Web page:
Paul has covered globalization and social justice stories from locations across the world, including Latin America, Africa and China. His previous book, Live Working, Die Fighting, was longlisted for the Guardian First Book Award. His highly popular blog, Idle Scrawl, chronicles the unfolding financial crisis.

To book tickets visit the Millers Academy website

Click here for more information about the book

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Paul Mason’s Meltdown: The End of the Age of Greed has been reviewed in the London Evening Standard by Simon English (see towards the bottom of the page for the full piece).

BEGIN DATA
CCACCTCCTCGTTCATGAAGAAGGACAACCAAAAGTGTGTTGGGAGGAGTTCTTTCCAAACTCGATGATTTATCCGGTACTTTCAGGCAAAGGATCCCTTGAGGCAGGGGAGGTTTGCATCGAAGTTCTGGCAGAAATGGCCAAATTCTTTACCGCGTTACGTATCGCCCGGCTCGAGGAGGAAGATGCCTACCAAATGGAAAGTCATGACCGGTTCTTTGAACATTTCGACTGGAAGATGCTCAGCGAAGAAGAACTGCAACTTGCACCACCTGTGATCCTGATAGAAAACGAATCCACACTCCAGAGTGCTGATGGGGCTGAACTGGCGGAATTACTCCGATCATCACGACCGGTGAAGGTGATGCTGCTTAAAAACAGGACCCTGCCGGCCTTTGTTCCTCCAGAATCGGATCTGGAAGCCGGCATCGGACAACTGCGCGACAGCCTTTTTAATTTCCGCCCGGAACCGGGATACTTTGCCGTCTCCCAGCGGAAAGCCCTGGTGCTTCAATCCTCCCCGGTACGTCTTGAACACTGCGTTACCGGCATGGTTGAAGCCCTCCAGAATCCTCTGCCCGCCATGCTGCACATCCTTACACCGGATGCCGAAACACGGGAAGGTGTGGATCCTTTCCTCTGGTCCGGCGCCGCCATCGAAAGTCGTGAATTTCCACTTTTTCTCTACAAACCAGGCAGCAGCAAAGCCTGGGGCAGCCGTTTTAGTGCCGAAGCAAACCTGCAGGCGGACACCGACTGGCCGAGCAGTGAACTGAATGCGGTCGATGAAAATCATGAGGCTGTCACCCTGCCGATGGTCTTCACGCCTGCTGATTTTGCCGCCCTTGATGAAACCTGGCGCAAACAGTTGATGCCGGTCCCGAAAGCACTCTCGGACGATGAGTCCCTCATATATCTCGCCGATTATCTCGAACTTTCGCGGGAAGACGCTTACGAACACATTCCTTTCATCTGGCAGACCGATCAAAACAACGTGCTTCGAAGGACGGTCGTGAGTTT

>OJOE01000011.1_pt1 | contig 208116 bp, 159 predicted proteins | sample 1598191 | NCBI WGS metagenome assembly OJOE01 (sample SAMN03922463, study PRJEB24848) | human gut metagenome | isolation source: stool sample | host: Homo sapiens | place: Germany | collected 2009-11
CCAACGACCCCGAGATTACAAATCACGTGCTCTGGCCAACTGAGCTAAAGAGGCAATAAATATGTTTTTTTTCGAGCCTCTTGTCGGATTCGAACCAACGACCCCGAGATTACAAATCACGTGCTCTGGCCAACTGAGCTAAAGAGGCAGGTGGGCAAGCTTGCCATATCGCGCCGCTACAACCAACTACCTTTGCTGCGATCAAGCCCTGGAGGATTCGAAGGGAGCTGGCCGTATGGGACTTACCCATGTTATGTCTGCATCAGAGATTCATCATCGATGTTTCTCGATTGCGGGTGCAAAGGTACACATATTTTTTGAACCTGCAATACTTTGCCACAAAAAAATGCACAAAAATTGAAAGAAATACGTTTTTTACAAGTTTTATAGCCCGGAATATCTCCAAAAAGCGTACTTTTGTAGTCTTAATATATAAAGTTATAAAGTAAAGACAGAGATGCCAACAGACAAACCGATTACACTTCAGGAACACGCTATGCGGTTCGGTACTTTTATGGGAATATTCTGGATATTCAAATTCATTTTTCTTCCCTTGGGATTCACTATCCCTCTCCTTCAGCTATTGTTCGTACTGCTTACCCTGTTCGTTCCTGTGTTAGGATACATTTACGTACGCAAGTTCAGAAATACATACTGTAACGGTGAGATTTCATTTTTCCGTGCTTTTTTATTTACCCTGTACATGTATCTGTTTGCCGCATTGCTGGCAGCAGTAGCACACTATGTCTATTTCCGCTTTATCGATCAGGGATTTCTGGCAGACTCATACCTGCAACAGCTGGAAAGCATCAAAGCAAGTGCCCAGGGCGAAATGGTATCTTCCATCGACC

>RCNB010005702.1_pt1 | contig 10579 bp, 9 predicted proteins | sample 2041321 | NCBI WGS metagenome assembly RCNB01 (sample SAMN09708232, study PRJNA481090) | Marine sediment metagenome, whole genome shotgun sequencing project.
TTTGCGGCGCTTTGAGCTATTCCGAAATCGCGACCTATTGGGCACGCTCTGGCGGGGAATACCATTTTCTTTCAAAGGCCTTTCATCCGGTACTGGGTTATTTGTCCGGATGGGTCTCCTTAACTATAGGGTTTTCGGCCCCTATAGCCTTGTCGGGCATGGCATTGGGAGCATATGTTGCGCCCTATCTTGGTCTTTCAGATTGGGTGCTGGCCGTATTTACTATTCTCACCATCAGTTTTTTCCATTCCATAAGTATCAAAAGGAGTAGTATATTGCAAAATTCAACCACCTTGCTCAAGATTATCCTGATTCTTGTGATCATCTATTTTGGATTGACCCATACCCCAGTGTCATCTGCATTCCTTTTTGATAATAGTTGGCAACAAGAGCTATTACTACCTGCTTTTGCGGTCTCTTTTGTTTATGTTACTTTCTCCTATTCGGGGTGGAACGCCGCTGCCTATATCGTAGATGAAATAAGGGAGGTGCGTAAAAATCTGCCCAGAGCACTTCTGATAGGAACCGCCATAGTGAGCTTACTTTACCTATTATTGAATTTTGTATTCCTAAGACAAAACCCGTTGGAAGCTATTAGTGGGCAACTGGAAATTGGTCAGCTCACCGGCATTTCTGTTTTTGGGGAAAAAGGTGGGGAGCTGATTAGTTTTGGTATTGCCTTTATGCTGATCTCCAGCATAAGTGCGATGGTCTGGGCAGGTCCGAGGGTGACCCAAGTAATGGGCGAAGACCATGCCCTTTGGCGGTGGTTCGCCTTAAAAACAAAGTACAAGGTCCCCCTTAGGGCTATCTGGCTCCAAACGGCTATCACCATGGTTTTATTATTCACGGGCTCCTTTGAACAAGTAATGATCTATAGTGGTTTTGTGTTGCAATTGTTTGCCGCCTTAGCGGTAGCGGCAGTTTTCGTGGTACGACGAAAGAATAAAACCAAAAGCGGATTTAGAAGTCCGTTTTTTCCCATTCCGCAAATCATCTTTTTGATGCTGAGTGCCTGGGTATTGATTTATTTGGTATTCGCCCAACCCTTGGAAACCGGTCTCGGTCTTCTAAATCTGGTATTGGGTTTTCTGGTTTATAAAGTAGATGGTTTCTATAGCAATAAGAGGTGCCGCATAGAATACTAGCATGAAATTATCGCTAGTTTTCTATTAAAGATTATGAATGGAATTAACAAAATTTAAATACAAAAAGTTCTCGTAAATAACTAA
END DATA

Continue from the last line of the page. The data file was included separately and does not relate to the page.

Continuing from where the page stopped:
“He is particularly good on the confused minds of many in the City who invested so much emotional energy into what they still call the free-market that they are now bleating about government interference while working for firms that would have collapsed if not for taxpayers’ money. Numbers – those trillions and billions – are put into context and he has a good eye for a simile: for speculators, the arrival of the credit derivatives market so soon after the dot-com crash, “was like a guy turning up at a rave with a bag of Ecstasy pills right after the drug squad has just left”. In the end, Mason is quite sure where the blame lies for our malaise: Wall Street and the politicians in its pay. He is optimistic that the high priests of finance won’t have the same level of power again. Unless American politics is funded differently, I fear that they always will. Either way, this is a good read.”